Standing Up, Holding On
by Chynna Laird
My grandfather had a wonderful expression he used to say to me whenever times would get tough, or I’d think life stank. As he sat in is high-backed, blue-velvet chair (which I thought made him seem almost royal-like when I was a child), he’d make me sit down in front of his slippered feet, put his hands on my shoulders and say, “Life isn’t meant to be easy. If it was, no one would put any effort into anything. That’s why we have hard times. They make us work harder and help us appreciate the good times.”
Back then, I remember internally rolling my eyes whenever he’d say things like that to me. Kids at that age don’t appreciate the wisdom behind the advice. Periodically throughout my life, his words rang loud in my ears whenever I faced a hurdle in my path, but it wasn’t until recently that his words hit me full force.
After my separation from my common-law husband five years ago, I was finally on the road to happiness and success. Obviously it was a stressful time for my four children at first to go through the adjustment of new living arrangements and going back and forth, but we faced each frustration head-on and kept going. My at-home writing business was doing well; the kids were all getting along great in school; I was physically and emotionally happy and met a wonderful man. Then, as life always seems to go, I hit a pothole.
It started off as feeling exhausted after doing activities or over-exerting myself. The frustrating thing, though, is that I had always been that person who did four things at once, not including what I had to do for my kids, then suddenly I needed to lay down after doing one activity or chore.
I had such a variety of symptoms, it was difficult to pinpoint what was happening. Even my doctor was stumped. After experiencing test after invasive test, and seeing one doctor after another, no one could give me any answers and it was becoming disconcerting, to say the least.
I finally saw one doctor who’d sent me for one specific blood test that finally got me on the right path. The test was on my liver enzymes, which discovered that there was tremendous concern. Around the same time, I was also diagnosed with cervical cancer for the third round. Needless to say, there was a panic to see what else was going on. After several MRIs, CAT scans and various other blood work, it was discovered that not only did I have to face cancer again, I had an enlarged liver, a lung disorder that impedes on my breathing as well as only one functioning kidney. Apparently, from the amount of scarring and damage in the three other areas, it was determined I had been born with these problems but had never been properly diagnosed.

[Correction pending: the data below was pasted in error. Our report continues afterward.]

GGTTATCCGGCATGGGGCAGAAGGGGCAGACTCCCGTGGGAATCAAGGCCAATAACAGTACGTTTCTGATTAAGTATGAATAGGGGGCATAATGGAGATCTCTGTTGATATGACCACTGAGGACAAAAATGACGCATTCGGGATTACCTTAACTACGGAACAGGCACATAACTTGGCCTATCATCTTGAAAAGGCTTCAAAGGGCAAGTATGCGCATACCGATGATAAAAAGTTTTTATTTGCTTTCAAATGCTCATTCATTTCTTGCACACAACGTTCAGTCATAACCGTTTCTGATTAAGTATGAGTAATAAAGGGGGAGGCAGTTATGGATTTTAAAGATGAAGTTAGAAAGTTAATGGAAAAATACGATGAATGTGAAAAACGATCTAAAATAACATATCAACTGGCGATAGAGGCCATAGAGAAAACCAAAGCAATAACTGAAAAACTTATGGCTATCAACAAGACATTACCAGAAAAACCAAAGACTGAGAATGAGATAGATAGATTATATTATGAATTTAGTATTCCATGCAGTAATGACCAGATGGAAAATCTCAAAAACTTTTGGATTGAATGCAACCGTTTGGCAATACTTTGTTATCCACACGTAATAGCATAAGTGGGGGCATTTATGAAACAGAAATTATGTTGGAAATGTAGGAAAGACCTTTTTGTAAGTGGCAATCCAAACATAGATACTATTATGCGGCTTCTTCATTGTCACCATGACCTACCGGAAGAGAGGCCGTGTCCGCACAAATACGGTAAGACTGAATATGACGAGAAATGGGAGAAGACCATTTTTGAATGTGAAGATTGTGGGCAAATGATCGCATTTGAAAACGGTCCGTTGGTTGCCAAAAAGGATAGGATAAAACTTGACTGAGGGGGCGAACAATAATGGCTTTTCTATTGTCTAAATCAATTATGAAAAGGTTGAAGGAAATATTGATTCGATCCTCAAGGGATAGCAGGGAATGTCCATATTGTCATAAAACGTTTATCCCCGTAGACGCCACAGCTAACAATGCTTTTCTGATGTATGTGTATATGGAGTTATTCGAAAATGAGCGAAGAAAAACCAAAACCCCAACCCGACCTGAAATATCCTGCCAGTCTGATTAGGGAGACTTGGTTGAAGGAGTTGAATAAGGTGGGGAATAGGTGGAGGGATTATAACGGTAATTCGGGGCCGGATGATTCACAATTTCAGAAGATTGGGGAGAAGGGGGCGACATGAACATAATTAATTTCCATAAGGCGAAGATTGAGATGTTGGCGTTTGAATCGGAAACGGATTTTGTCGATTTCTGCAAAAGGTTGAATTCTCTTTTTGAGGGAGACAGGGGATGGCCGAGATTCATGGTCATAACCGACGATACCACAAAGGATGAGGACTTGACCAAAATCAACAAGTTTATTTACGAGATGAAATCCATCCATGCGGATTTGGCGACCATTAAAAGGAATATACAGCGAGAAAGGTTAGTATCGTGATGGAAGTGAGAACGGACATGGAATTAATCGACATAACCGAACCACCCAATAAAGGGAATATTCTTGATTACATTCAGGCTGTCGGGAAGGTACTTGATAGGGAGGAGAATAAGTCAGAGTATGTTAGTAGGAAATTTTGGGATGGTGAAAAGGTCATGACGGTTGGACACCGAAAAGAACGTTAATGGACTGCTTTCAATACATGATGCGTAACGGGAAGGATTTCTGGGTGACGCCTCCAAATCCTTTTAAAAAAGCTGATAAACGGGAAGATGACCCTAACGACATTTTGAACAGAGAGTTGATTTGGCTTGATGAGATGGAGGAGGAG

On top of all of that, due to the continued black out and fainting I had been experiencing, an X-Ray and CAT scan was performed on my neck determining that I had re-injured an old fracture in my neck after hitting my head on the floor during a fainting spell. You can imagine the distress I had felt being told that not only did I have to be careful not to over-do it, or participate in over-zestful activities (like my beloved Muay Thai) or do any heavy lifting as I could paralyze myself because of my neck. I had to change my lifestyle dramatically to help my failing organs heal as best as they could. And, at first, I didn’t handle all this news very well, or in the positive ways I usually do.
I turned to drinking for a short period of time which, of course, only magnified my symptoms as it is the number one thing I had to avoid, especially for a liver disorder. Once my weight plummeted to a scary eighty-eight pounds, I couldn’t keep food down, my fainting spells increased and I no longer had the energy to even keep up with my children, I heard my grandfather’s pearls of wisdom clang loudly in my ears, “Life isn’t meant to be easy… learn from the hard times”.
And so I did.
First, I stopped drinking. It was only a temporary crutch anyway, so it wasn’t difficult to get rid of. Next, I focused on listening to all my experts’ advice on leading a healthier life, which included staying on the medications I needed not only to beat cancer, but to increase proper functioning of the other organs. I created a ‘liver friendly’ diet that helped increase both my appetite as well as my energy. And, most importantly, I have reduced my unnecessary stressors and surrounded myself with positive people. Odd as it sounds, that is a very important component in healing. Positive people, positive thinking, and positive activities help to create the best environment for happiness and healing.
Today, I am happy to say that I beat cancer, again, and will hold on to the hope that it won’t return. I’m still having trouble gaining weight, but I was told to keep at my eating regimen and it will come back. Most importantly, I feel that I am in even a better place in every way than I had been five years ago. Why? Because even when we think things are going smoothly and we are doing everything right, life has a way of kicking you in the butt to remind you to hold steadfast to what’s most important.
For me, it was remembering that although inspiring to be able to do four things at once, I can’t do anything for anyone if I’m not nurturing my body the way it needs to be. And with four children, two with special needs, who had seen me in pain, visited me in the hospital even caught me when I’d faint, I realized a healthy me was better than a busy me.
And a healthy me will be here a lot longer for my beautiful ones.
About the Author
Chynna Laird is a mother of four, a freelance writer, blogger and an award-winning author. Her passion is helping children and families living with Sensory Processing Disorder (SPD) and other special needs. She’s authored two children’s books, two memoirs, a Young Adult novella, a Young Adult paranormal/suspense novel series, a New Adult contemporary novel and an adult suspense/thriller. Visit her website www.chynnalairdauthor.ca.